Finally, I'd emphasise that, sure, bikes improved over times and older components are different from the newer ones, but essentially, bikes are still the same than a century ago (imo, the last fundamental improvement is the derailleur): you'll have to learn how to adjust a bearing, how to true a wheel, how to adjust the saddle, etc. My point is that there is a lot of things that are in common to all bikes.

So, to summarize, in my opinion, what you may search first is: (i) people to help you; (ii) work on as much different bikes as possible[1]; (iii) start working on what is universal on a bike, and specialize (toward newer/older/whatever kind you prefer) when you have this common background.

You may say: "sure, but where can I do that?". The good news is that there are a lot of community workshop all around the world. In those workshop, you'll meet a lot of benevolent people that are waiting to share their passion of building bikes, and most of the time, they are very good teachers[2], which will not only teach you the mechanics, but also the history of biking, the culture that goes with it, etc... Usually, they have a lot of bikes they can afford to lose in case you accidentally destroy some parts when working on the bike.

Also, having a dedicated (shared) workshop, with other people to share discussions, meals and drinks improves your motivation a lot!

You may want to peruse BikeCollectives.org if you are in the US, Heureux Cyclage if you are in (western) Europe, or otherwise discuss with a local bike shop, they may indicate you where the closest workshop is.

[1] One may say that it would be quicker to start working on your (future) bike directly, instead of studying different bikes before actually starting working on your bike. To that I answer that (i) in my experience, I have seen no evidence of being actually quicker (nor to be slower); (ii) if your goal is to learn, your main goal should be to learn and not to build a bike. Also, since this is a summer project for you, you have plenty of time (once you have a bit of experience, building your actual bike is a matter of days if not hours).

[2] To illustrate the quality of what you learn, let take an example. I don't know for other countries, but in France where I live, there is an "official" professional training (CNPC) to become a professional bike builder/maintainer. The fact is that what you learn in this training is (i) more to sell bikes than to repair/build one; (ii) the maintenance is pretty basic (you don't necessarily even learn how to patch a flat, since what professional do most of the time is to change the tube); (iii) you learn the most when you actually do your internship in an actual workshop.


There are lots of good answers here, but I wanted to add a few points to consider that go beyond the comment sections.

Keep in mind that bikes follow a law of diminishing returns: the difference between a €100 and a €400 bike is massive; the difference between a €400 bike and a €800 bike is noticeable but subtle; beyond that, most casual cyclists are not going to notice much difference at all.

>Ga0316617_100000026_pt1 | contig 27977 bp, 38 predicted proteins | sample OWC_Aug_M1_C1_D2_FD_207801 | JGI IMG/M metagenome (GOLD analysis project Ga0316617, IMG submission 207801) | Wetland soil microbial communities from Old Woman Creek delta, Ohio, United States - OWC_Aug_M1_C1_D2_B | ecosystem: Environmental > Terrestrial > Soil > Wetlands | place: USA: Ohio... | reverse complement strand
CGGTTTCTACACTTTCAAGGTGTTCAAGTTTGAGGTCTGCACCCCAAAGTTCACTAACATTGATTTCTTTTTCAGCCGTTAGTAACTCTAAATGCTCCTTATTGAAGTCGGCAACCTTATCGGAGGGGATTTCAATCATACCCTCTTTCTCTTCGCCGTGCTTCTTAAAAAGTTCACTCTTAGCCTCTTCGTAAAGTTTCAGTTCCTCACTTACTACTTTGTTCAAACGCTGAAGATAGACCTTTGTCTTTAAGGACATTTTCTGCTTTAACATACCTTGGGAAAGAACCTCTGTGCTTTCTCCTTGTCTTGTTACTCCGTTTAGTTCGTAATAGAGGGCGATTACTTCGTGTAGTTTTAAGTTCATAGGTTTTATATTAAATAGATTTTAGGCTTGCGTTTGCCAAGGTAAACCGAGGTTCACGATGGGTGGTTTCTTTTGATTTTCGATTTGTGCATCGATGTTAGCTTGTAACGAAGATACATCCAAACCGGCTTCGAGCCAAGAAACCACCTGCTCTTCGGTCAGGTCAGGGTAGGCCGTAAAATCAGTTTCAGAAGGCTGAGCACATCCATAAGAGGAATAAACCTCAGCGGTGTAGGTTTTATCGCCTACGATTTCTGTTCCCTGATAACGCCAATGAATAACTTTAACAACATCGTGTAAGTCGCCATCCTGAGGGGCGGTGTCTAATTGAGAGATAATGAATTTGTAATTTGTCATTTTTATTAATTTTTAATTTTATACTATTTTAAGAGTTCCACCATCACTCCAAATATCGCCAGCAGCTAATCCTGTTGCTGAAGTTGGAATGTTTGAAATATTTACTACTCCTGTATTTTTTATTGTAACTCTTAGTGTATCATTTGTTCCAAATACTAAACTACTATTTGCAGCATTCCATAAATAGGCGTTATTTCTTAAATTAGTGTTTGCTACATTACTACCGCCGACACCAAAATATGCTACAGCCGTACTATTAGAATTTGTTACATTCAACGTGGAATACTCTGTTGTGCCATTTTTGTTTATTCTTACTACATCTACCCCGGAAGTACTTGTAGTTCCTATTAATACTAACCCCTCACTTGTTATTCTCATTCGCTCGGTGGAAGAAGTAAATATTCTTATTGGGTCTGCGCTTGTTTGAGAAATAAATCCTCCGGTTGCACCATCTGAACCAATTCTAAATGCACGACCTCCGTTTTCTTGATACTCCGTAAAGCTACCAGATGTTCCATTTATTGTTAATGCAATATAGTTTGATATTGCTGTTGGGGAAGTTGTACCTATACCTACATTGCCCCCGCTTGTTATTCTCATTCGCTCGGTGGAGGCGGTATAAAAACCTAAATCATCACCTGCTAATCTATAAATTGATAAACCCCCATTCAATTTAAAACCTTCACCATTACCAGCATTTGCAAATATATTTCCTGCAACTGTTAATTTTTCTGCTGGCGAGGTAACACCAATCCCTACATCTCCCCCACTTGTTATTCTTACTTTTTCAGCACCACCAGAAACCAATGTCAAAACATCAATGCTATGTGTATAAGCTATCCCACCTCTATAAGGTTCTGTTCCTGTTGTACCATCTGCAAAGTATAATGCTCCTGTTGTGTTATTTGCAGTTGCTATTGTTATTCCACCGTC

So, the answer by @juhist is very good advice: get a relatively modern used bike for a reasonable price. Doing so avoids 2 major pitfalls:

  1. by buying a reasonable condition bike up front, you can be fairly sure that all the parts are still widely used and are meant to work together on that particular bike.
  2. you avoid overspending on a bike that may be more than you really need, so you can invest the money in tools later on if you choose to do so.

Speaking of tools, when you start looking into that you will probably be overwhelmed by the number of specialized tools and obscene price tags. There is no need to invest a ton of money to get everything necessary to completely tear down, service, and reassemble a modern bike. Many of the exotic tools can be substituted with generic hand tools which can be used for more than just bike maintenance: metric socket set, adjustable spanners, various sized locking pliers and channel locks, screw drivers, rubber hammer, chain saw (for when things get rough). Optional but highly recommended is a torque wrench (the beam type is cheaper but less accurate, whereas the "click" type costs more and is more reliable across its whole functional range). If you are clever and a bit crafty, you can rig up some things out of standard lumber and simple hardware (no need to buy a $200 repair stand or a $150 wheel truing stand). The only specialized tools that are really necessary are: bottom bracket and cassette lockring tool sockets, and a mini chain tool (chain tool is even optional, but they are cheap and will save you a level of frustration that would have you looking for the chain saw...).

And buy a good lock.

  • Depending on the bike also bearing presses for the hubs, headset, maybe even bottom bracket. Crank puller on the other hand, becomes only necessary for cheap bikes that use old types of cranksets. A torque wrench is very recommendable, even for aluminium, not just for carbon. A torsion beam type can be cheap. Commented Jun 20, 2020 at 22:54
  • @VladimirF agreed on the crank puller, i removed that. The presses are not needed though, those can be made from threaded rod, nuts, washers, and maybe some appropriately sized nylon bushings. Torque wrench is a really good suggestion, I personally torque everything that has a specified torque value (including lug nuts and oil pan drain on my car).
    – Z4-tier
    Commented Jun 21, 2020 at 15:21
  • That's a good suggestion, threaded rods are sold quite widely. Commented Jun 21, 2020 at 17:28